July 6, 1849, Arbroath, Scotland.
July 9, 1913, Cologne, Germany.
Abney Park Cemetery, London, England.
George was the son of Methodist missionaries Lancelot Railton and Margaret Scott.
He was first Commissioner of the Salvation Army (SA), and second in command to its founder, William Booth.
George was educated at Woodhouse Grove School in Leeds. After his parents died when he was 15, he found himself homeless and jobless. His older brother, Launcelot, a Methodist minister, found him work in London with a shipping company, but not finding it to his liking, George went to Morocco in 1869 as a missionary. Being unsuccessful and finding himself stranded in Morocco, he worked his passage back to Britain as a steward.
In 1870, he began to work in Stockton-on-Tees for an uncle who owned a shipping business, but preached the Gospel at every opportunity. In the same year William Booth met George’s brother Launcelot, who told him of George’s attempt to convert the Moroccans, adding that George was just the sort of person that Booth’s Christian Mission was looking for. Two years later, in 1872, Booth received a letter from George, who had read the Christian Mission’s How to Reach the Masses with the Gospel, and was so moved by it that he offered himself to the cause.
In October 1872, Railton traveled to London to begin his work for the Christian Mission (renamed the Salvation Army in 1878 at a meeting Railton attended), and for some years he lived in the Booth household as William Booth’s secretary. He became acting editor of The Christian Mission Magazine, and in September 1873 was appointed General Secretary to the Christian Mission.
By 1880, Booth’s son Bramwell had matured and became his father’s secretary. Railton, who since his youth had wanted to be a missionary, persuaded Booth to send him to New York to begin the SA’s work there. He was well suited to such work, being a skilled linguist, dedicated, and hard working, and both he and his superiors felt more comfortable with him on the frontier than at headquarters.
With male officers being few in number, Railton took Captain Emma Westbrook and six other young women with the intention of training them for the work on the voyage to America. On March 10, 1880 Railton arrived at Castle Garden, New York with his seven
Hallelujah Lassies, and immediately set about preaching to New Yorkers and joining with the unofficial work already begun by the Shirley family in Philadelphia, Pennsylvania.
He also began the work in Newark, New Jersey, leaving two young women in charge there, while he set off for St. Louis, Missouri, to begin preaching there, but there he was unsuccessful.
Meanwhile, in New York the work had gone so well that by May there were 16 officers, 40 cadets, and 412 soldiers. By the end of 1880, 1,500 had been converted.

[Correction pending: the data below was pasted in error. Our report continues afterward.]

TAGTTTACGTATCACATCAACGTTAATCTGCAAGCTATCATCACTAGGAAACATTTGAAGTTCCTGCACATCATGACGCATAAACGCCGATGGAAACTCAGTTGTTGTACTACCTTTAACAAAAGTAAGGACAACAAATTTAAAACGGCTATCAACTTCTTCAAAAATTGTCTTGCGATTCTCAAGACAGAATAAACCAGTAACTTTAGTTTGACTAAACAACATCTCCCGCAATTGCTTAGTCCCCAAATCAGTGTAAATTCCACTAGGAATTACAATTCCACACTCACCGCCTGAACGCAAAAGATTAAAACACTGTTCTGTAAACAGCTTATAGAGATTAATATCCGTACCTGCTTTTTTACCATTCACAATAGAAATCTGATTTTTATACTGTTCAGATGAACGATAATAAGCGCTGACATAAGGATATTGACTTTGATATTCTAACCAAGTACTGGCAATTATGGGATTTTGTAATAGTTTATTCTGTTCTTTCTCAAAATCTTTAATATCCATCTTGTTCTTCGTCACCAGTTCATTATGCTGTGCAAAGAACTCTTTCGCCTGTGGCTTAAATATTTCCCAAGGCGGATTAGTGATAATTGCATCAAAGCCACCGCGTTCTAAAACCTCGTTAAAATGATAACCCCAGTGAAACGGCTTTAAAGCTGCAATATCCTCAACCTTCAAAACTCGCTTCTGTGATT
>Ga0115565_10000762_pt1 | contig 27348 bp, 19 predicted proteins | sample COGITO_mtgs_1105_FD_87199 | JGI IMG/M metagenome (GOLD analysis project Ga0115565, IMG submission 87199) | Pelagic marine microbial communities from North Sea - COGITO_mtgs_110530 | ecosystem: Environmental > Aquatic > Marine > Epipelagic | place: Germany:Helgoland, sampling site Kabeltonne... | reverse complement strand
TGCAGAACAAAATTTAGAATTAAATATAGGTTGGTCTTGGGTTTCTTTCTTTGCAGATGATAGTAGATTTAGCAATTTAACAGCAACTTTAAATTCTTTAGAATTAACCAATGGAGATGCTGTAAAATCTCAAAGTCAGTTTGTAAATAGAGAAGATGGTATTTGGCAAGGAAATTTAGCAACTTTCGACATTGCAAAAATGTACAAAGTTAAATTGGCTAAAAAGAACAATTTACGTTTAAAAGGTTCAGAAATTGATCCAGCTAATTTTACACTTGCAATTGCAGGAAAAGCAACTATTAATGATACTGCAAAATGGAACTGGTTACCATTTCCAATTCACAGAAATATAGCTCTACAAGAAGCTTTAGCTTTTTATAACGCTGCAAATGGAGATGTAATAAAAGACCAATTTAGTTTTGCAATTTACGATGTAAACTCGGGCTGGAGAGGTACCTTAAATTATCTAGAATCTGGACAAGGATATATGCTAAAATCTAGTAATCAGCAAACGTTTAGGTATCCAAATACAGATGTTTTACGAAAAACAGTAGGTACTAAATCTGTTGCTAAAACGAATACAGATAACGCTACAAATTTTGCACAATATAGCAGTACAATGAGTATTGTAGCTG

In January 1881, Railton received orders from William Booth to return to England. Railton protested that he was needed in America, but Booth insisted he return home.
On January 1, 1885, Commissioner and Mrs. Railton set sail for Natal, South Africa, arriving there on March 8, with Railton’s health declining. On May 6 they arrived at Pietermaritzburg, where the idea of the SA’s
Red Shield Work for men in the forces came into being. On August 19, 1885 the couple set sail for England.
In 1886, Booth sent Railton to Germany, where his preaching met with considerable hostility, and little progress was made. However. by 1890 Germany had a new Emperor, Wilhelm II, and Chancellor Bismarck being retired, it was thought the situation would improve, and Railton was officially appointed Territorial Commander.
Later that year, he returned to England to conduct the funeral of Catherine Booth,
The Army Mother. In 1893, as part of a tightening of restrictions by the German government, Railton was expelled from the country.
In 1894 Railton was sent to Spain, where he remained until recalled to England in the summer of 1895. Though by now his health was declining, he was called on to assist Bramwell Booth for whom he traveled the world, inspecting the work of the SA.
In 1899 Railton set sail for South Africa to negotiate with the political and military leaders before the launching of the Red Shield work amongst the troops. Although this was initially difficult, eventually he overcame all the problems and returned to England at the end of the Boer War in December 1900, where he remained until being sent to take charge of the work in France towards the end of 1901.
At the end of 1902, Railton returned to work at SA headquarters until 1903, when he left for West Africa to launch the work of the SA there. On his return in December 1903, his health had deteriorated greatly, and he was not seen in public again until the International Congress in June 1904.
In his later years, Railton continued to travel widely, visiting many countries on behalf of the SA, including China, Japan and Russia. While traveling to Le Locle, Switzerland, he had to change trains at Cologne, Germany. Having a long wait for his connection he visited the quarters of the local SA officers.
Delayed by their hospitality and their prayers, he had little time to catch his train and ran up the stairs to the platform carrying his heavy bags. On reaching his seat, he collapsed and died of a heart attack.